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Joseph Dewey Soper

Joseph Dewey Soper, born in 1893, grew up in awe of nature. He disregarded his mother's request to enter the ministry and his father's wish that he stay on their Ontario farm. Instead, Soper dreamed of the life of an outdoorsman and pursued that passion after his family moved to Edmonton in 1911. For twelve years following, he took courses at Alberta College and the University of Alberta in zoology, while also working as a carpenter and trapper and pursing personal investigations in ornithology and mammalogy. In 1920, Soper met Dr. R.M. Anderson of the National Museums of Canada who sent him on his first expedition in 1923 to the Arctic as a naturalist. The expedition visited Labrador, Greenland, and Baffin, Devon, Beechey, Bylot, and Ellesmere islands.

Over the course of Soper's life he went on three expeditions, which were relatively short compared to his lengthy career but which shaped Soper's identity and greatest achievements. His three expeditions were conducted in 1923, 1924-26 and 1928-31. The latter two were to Baffin Island and were comprised of eleven separate journeys. Although previous expeditions were made to Baffin Island, knowledge of the area was inaccurate and incomplete. Soper explored and track-surveyed unknown coasts, rivers, lakes, and the interior, while collecting samples and specimens along the way.

In 1929, newspapers published accounts of Soper's successful search for the nesting grounds of the blue goose. Even Ripley's Believe-it-or-Not featured the "Wild Goose Chase," creating Soper's nick name, "Blue Goose Soper." The location of the nesting grounds had been a mystery and from Soper's first expedition in 1923, Soper had hoped to solve it. In 1926, Soper met an Inuk hunter on the Tikkuut Islands who claimed he knew where the Blue Goose nested. This location, Bowman Bay, was confirmed by another Inuk at Cape Dorset. In the spring of 1929 Soper was there waiting when thousands of Blue Geese arrived.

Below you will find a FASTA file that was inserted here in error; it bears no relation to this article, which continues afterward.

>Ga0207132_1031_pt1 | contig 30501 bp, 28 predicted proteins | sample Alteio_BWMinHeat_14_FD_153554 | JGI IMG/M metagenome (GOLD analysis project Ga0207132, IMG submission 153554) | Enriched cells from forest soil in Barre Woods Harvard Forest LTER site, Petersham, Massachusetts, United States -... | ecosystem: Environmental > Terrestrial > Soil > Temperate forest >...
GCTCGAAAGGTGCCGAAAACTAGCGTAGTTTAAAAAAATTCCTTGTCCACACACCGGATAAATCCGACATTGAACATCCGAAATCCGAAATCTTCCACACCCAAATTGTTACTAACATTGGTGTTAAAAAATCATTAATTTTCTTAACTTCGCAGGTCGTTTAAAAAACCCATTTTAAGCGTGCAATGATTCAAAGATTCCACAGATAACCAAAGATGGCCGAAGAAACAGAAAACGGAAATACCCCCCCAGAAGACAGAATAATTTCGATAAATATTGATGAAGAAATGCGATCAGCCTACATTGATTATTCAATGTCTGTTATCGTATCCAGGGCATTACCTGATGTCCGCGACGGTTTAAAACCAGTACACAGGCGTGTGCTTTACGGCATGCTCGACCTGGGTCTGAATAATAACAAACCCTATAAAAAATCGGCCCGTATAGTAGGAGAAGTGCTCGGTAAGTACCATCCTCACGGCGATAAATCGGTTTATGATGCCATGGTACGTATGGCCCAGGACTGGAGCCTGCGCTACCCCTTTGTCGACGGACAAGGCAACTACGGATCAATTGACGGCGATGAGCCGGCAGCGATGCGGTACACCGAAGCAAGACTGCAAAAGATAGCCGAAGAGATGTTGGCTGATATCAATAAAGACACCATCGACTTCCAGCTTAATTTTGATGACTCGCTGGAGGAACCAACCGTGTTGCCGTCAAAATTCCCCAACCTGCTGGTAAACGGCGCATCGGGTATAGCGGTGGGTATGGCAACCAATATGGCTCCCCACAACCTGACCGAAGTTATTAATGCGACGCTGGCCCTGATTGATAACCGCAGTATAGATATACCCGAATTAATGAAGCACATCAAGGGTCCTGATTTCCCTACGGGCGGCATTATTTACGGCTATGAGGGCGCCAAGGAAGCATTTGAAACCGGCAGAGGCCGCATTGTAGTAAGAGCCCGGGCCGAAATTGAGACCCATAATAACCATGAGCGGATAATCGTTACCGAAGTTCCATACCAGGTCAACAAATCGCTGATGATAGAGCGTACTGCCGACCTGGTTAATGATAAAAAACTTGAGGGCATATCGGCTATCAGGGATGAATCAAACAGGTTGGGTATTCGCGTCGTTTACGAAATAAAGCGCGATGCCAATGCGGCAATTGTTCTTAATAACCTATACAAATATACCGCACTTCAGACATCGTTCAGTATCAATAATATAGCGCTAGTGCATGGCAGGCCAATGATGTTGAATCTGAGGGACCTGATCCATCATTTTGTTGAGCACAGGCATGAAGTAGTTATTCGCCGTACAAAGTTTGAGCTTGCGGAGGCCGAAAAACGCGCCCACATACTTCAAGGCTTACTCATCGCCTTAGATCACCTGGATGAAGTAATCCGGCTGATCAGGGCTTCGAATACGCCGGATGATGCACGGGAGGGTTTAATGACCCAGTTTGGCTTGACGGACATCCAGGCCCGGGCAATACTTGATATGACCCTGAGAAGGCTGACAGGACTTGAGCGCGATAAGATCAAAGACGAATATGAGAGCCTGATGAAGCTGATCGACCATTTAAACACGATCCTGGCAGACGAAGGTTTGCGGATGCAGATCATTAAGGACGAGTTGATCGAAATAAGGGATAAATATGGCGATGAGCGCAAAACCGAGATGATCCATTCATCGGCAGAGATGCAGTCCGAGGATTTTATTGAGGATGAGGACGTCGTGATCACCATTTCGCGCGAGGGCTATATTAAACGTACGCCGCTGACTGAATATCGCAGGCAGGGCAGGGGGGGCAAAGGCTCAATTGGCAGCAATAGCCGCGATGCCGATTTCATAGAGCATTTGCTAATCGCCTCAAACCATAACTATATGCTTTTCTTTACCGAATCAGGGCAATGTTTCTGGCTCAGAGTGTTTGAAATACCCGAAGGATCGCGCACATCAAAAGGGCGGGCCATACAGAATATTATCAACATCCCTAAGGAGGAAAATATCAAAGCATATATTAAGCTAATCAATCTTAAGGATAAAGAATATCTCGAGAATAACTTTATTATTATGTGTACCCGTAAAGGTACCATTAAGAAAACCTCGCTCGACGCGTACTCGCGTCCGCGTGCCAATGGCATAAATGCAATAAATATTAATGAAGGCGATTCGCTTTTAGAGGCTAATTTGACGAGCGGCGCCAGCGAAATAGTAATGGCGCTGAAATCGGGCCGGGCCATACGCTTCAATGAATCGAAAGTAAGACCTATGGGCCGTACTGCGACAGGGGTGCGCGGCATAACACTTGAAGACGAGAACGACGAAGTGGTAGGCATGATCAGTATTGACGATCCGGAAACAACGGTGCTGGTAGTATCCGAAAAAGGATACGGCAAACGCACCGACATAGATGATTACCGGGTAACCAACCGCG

In 1927, between expeditions, Soper went to visit his sister in Wetaskiwin, Alberta. There he met and married a young nurse, Carolyn Freeman, and brought her back to Baffin Island in 1930. Their marriage lasted for 55 years during which they had two children.

Soper later returned south, completing a two-year wildlife study of Wood Buffalo Park from 1932-1934, an appointment as Chief Federal Wildlife Officer for Prairie Provinces, Canadian Wildlife Service in Winnipeg, from 1934-1948, and an appointment as Chief Federal Wildlife Officer for Alberta, Yukon, and Northwest Territories from 1948-1952. Soper disliked offices and the piles of paperwork keeping him from the outdoors so instead he opted for early retirement at the age of 59 so that he could continue field work.

Over Soper's lifetime he published over 130 research papers, monographs, and general-interest articles in a variety of publications. He also collected over 10,000 specimens deposited in the National Museums of Canada, the Manitoba Provincial Museum, and the University of Alberta. In recognition of his work, the Government of Canada established the Dewey Soper Bird Sanctuary on Baffin Island in 1957. His contribution to the exploration to Baffin Island was also recognized by the Canadian Committee on Geographic Names by the naming of Soper River, Soper Lake, and Soper Highlands. He was also a fellow of the Arctic Institute of North America, a charter member of the American Society of Mammalogists, and a Fellow of the American Ornithologists' Union. Dr. Joseph Dewey Soper died in Edmonton on November 2, 1982.

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